“Once upon a time, I had everything: money, power, a multimillion-dollar company, a loving family. Well, at least I thought I had everything. Then my parents died, and I found out my whole life was based on a lie. That’s pretty much the moment when I went numb. Told the world to f*** off and went on a bender of epic proportion, just to see how far I could fall before I hit rock-bottom. Now I’m back and all I want in this world is my morning—okay, afternoon—coffee. Then one of my employees has the nerve to call me out for cutting the line at the coffeehouse at the company I own. Sure, I’m a little scruffier than usual, but come on, bitching out the CEO? Not a smart career move. Just who does this smart-mouthed ball-buster think she is? And more important, what do I have to do to get her number?”
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“You’ve led a pretty sheltered life if you think that’s the worst thing that could happen.” His voice was dark, and he said this staring into his cup. But he was way off target.
“My life hasn’t been sheltered,” I told him.
“Tell me,” he said, inviting a complete change in topic.
There were other people in the restaurant, but Hale was so close to my shoulder that our space by the window felt sheltered and intimate. He’d moved close so we could look at my laptop screen together, but it also served to create a shield between us and the rest of the customers. We could talk quietly without being overheard, and the dark soulful eyes staring at me now almost had me wanting to talk. I’d never really talked to anyone about my past, about how I’d grown up, how lonely I’d always been. Delia knew, and that had seemed like enough. But now I had an urge to talk, and it wasn’t a completely uncomfortable feeling.
“Let’s just say my childhood wasn’t textbook,” I tried, watching his face. His eyes were intent on mine, and he leaned into me slightly. I could smell his soap—or his cologne—clean and woodsy. I had the fleeting feeling of being protected again, sheltered by his sheer size, by his dominating presence. I had never—not since I was at least ten years old—had the desire to be taken care of. Uncomfortable suddenly, I cleared my throat and pushed my chair away from him slightly.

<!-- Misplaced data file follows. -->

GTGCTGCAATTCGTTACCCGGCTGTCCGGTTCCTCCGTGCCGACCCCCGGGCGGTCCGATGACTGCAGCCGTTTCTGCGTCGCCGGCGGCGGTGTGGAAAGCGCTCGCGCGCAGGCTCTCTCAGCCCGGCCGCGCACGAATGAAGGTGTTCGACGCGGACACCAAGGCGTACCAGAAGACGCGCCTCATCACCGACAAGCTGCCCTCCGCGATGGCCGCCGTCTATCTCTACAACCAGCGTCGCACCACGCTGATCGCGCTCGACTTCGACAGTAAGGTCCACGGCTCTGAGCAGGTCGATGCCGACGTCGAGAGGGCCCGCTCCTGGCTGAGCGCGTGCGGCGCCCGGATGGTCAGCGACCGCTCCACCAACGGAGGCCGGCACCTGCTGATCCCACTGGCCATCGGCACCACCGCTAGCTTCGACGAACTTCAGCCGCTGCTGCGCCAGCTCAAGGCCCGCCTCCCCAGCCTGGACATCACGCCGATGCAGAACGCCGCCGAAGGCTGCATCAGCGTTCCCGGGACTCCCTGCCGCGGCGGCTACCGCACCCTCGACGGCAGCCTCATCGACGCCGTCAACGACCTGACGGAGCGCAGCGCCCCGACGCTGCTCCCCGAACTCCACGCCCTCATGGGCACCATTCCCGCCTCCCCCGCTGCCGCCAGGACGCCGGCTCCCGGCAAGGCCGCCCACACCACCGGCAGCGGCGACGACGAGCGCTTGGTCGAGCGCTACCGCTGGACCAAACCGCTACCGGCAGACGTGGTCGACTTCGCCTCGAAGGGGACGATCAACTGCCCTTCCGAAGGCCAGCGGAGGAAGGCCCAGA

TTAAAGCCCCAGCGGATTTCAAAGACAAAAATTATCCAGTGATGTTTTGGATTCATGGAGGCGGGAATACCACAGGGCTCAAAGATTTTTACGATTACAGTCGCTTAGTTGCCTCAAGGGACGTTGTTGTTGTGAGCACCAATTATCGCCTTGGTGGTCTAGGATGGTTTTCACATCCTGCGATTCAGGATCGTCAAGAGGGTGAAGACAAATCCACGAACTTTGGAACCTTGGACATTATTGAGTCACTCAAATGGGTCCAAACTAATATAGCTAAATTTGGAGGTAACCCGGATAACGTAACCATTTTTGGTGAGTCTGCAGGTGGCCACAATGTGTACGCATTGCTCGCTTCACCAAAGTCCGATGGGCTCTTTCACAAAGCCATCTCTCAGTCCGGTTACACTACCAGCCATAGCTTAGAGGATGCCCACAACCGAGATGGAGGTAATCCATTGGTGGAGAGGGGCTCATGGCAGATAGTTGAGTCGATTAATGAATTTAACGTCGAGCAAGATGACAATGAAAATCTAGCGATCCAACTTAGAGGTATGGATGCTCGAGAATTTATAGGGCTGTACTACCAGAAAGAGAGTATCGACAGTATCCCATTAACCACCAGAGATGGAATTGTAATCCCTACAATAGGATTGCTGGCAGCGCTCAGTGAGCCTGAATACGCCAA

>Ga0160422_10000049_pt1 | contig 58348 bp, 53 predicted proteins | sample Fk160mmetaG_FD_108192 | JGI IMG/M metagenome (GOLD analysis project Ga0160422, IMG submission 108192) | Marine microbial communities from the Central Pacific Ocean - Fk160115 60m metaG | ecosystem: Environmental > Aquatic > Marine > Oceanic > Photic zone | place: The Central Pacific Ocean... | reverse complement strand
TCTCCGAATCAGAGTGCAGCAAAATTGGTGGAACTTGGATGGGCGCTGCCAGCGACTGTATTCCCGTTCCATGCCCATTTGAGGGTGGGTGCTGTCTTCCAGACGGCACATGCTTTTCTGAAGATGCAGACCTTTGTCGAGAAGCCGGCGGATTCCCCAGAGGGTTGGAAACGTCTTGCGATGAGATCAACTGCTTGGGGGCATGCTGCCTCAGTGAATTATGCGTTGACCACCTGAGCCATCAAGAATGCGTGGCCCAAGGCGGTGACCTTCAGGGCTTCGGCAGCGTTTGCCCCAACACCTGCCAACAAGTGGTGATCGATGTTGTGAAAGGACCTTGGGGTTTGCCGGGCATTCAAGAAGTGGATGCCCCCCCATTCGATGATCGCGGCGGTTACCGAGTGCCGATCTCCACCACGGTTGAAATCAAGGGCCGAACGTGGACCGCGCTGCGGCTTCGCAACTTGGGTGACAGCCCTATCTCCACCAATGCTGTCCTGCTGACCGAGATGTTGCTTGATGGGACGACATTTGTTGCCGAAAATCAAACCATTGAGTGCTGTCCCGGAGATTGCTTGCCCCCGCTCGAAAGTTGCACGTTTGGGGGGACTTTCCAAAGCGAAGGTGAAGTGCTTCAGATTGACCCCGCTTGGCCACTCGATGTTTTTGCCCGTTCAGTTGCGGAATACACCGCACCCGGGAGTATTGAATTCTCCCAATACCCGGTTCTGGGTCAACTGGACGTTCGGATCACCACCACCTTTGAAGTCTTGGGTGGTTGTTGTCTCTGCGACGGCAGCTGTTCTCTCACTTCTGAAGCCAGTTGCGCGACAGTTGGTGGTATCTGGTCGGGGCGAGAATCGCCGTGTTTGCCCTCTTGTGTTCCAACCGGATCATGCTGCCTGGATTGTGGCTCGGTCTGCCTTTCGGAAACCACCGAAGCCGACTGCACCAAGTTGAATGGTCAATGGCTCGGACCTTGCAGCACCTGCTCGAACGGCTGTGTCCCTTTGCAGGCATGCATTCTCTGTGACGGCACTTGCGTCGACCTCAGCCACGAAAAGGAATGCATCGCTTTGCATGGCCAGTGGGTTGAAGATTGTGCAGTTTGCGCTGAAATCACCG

My quick movement broke the tension between us and Hale sat up straighter, his face clearing and retaking the passive mask he seemed to wear most of the time. “Fair enough,” he said. “We have that in common.” He didn’t offer anything else, just an edge of anger in his words that surprised me.
“Should we focus, maybe?”
“I’ve been trying,” he said, his voice suddenly lighter. “You keep distracting me, wanting to know everything there is to know about me. Not that I can blame you. I delightful. And interesting.” He pulled the laptop nearer in an exaggerated motion and I couldn’t help but laugh.
“Ha,” I laughed. “I’m distracting you?”
He shot me an indignant look, wide-eyed with those incredible lips pressed primly together. “Yes,” he said. “And I have important work to do here.” He waved a hand at the screen and then turned his attention pointedly toward it.
“Right,” I said, happy to have the air between us less serious suddenly. “Let’s get to it.” I leaned in and explained the first few slides, giving him an idea of the narrative I imagined myself putting with them as I presented. I let my brain turn as I talked, making notes as I thought of important points to hit as I introduced an old technology with a new twist, tried to build the anticipation for my idea. After a moment, I trailed off. Hale wasn’t looking at the screen, he was watching me, and his dark eyes were fixed intently on mine.
“You really are distracting,” he murmured, his voice deep and low. “Everything about you,” he added.